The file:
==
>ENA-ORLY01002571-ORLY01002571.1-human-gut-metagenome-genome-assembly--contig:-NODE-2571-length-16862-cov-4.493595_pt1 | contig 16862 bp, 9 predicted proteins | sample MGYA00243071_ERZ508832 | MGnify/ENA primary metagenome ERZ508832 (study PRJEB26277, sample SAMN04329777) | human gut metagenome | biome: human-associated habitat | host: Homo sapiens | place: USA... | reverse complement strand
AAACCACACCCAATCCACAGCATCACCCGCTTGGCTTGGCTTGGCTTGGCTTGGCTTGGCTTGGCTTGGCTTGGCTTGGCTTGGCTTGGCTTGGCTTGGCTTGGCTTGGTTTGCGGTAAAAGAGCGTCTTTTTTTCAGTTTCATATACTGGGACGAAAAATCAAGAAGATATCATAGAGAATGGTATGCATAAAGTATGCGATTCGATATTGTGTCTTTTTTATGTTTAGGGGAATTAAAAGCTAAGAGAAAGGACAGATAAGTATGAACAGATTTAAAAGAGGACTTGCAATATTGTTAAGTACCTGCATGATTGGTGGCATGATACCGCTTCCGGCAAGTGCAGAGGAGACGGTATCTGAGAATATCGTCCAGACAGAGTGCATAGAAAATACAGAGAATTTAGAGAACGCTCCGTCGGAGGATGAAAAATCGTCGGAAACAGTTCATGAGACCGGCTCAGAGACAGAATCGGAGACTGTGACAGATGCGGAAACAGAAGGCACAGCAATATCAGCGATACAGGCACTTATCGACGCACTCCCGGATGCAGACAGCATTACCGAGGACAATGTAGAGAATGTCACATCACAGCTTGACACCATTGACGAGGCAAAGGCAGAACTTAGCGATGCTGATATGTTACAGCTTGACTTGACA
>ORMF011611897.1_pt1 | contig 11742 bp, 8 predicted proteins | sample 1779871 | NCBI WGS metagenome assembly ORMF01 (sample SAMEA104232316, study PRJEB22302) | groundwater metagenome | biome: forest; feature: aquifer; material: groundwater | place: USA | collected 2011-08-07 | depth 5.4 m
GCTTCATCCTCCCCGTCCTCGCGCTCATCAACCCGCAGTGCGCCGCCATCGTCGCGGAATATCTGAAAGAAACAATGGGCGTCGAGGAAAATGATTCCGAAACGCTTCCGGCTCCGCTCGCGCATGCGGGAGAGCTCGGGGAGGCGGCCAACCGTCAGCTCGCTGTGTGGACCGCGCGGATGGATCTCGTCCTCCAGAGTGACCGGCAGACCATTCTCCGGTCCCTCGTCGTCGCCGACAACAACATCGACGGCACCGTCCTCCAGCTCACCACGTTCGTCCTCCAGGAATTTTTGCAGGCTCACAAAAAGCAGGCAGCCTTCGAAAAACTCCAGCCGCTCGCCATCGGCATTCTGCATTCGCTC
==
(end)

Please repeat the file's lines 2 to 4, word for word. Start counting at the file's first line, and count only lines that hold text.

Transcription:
AAACCACACCCAATCCACAGCATCACCCGCTTGGCTTGGCTTGGCTTGGCTTGGCTTGGCTTGGCTTGGCTTGGCTTGGCTTGGCTTGGCTTGGCTTGGCTTGGCTTGGTTTGCGGTAAAAGAGCGTCTTTTTTTCAGTTTCATATACTGGGACGAAAAATCAAGAAGATATCATAGAGAATGGTATGCATAAAGTATGCGATTCGATATTGTGTCTTTTTTATGTTTAGGGGAATTAAAAGCTAAGAGAAAGGACAGATAAGTATGAACAGATTTAAAAGAGGACTTGCAATATTGTTAAGTACCTGCATGATTGGTGGCATGATACCGCTTCCGGCAAGTGCAGAGGAGACGGTATCTGAGAATATCGTCCAGACAGAGTGCATAGAAAATACAGAGAATTTAGAGAACGCTCCGTCGGAGGATGAAAAATCGTCGGAAACAGTTCATGAGACCGGCTCAGAGACAGAATCGGAGACTGTGACAGATGCGGAAACAGAAGGCACAGCAATATCAGCGATACAGGCACTTATCGACGCACTCCCGGATGCAGACAGCATTACCGAGGACAATGTAGAGAATGTCACATCACAGCTTGACACCATTGACGAGGCAAAGGCAGAACTTAGCGATGCTGATATGTTACAGCTTGACTTGACA
>ORMF011611897.1_pt1 | contig 11742 bp, 8 predicted proteins | sample 1779871 | NCBI WGS metagenome assembly ORMF01 (sample SAMEA104232316, study PRJEB22302) | groundwater metagenome | biome: forest; feature: aquifer; material: groundwater | place: USA | collected 2011-08-07 | depth 5.4 m
GCTTCATCCTCCCCGTCCTCGCGCTCATCAACCCGCAGTGCGCCGCCATCGTCGCGGAATATCTGAAAGAAACAATGGGCGTCGAGGAAAATGATTCCGAAACGCTTCCGGCTCCGCTCGCGCATGCGGGAGAGCTCGGGGAGGCGGCCAACCGTCAGCTCGCTGTGTGGACCGCGCGGATGGATCTCGTCCTCCAGAGTGACCGGCAGACCATTCTCCGGTCCCTCGTCGTCGCCGACAACAACATCGACGGCACCGTCCTCCAGCTCACCACGTTCGTCCTCCAGGAATTTTTGCAGGCTCACAAAAAGCAGGCAGCCTTCGAAAAACTCCAGCCGCTCGCCATCGGCATTCTGCATTCGCTC